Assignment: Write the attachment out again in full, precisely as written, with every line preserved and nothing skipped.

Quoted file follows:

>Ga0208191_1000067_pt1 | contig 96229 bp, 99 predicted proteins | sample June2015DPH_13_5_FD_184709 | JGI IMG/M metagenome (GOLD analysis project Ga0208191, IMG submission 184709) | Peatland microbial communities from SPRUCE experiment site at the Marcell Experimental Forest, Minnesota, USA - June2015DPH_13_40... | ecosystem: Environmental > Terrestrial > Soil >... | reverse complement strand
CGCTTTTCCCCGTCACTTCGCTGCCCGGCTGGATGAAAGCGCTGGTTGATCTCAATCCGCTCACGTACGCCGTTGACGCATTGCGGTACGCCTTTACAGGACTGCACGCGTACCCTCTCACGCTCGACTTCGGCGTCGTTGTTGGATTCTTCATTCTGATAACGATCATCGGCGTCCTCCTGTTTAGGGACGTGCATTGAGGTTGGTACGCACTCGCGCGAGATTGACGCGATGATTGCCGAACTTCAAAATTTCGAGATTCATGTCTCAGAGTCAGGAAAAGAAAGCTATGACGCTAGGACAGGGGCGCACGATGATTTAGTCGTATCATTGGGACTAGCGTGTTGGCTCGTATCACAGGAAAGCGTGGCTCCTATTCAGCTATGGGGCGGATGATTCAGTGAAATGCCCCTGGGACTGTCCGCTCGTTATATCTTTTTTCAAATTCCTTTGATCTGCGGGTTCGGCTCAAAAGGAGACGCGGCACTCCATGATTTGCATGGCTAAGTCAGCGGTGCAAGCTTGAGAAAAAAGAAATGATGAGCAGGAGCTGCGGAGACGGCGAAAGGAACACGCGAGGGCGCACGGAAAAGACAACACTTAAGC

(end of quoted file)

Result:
>Ga0208191_1000067_pt1 | contig 96229 bp, 99 predicted proteins | sample June2015DPH_13_5_FD_184709 | JGI IMG/M metagenome (GOLD analysis project Ga0208191, IMG submission 184709) | Peatland microbial communities from SPRUCE experiment site at the Marcell Experimental Forest, Minnesota, USA - June2015DPH_13_40... | ecosystem: Environmental > Terrestrial > Soil >... | reverse complement strand
CGCTTTTCCCCGTCACTTCGCTGCCCGGCTGGATGAAAGCGCTGGTTGATCTCAATCCGCTCACGTACGCCGTTGACGCATTGCGGTACGCCTTTACAGGACTGCACGCGTACCCTCTCACGCTCGACTTCGGCGTCGTTGTTGGATTCTTCATTCTGATAACGATCATCGGCGTCCTCCTGTTTAGGGACGTGCATTGAGGTTGGTACGCACTCGCGCGAGATTGACGCGATGATTGCCGAACTTCAAAATTTCGAGATTCATGTCTCAGAGTCAGGAAAAGAAAGCTATGACGCTAGGACAGGGGCGCACGATGATTTAGTCGTATCATTGGGACTAGCGTGTTGGCTCGTATCACAGGAAAGCGTGGCTCCTATTCAGCTATGGGGCGGATGATTCAGTGAAATGCCCCTGGGACTGTCCGCTCGTTATATCTTTTTTCAAATTCCTTTGATCTGCGGGTTCGGCTCAAAAGGAGACGCGGCACTCCATGATTTGCATGGCTAAGTCAGCGGTGCAAGCTTGAGAAAAAAGAAATGATGAGCAGGAGCTGCGGAGACGGCGAAAGGAACACGCGAGGGCGCACGGAAAAGACAACACTTAAGC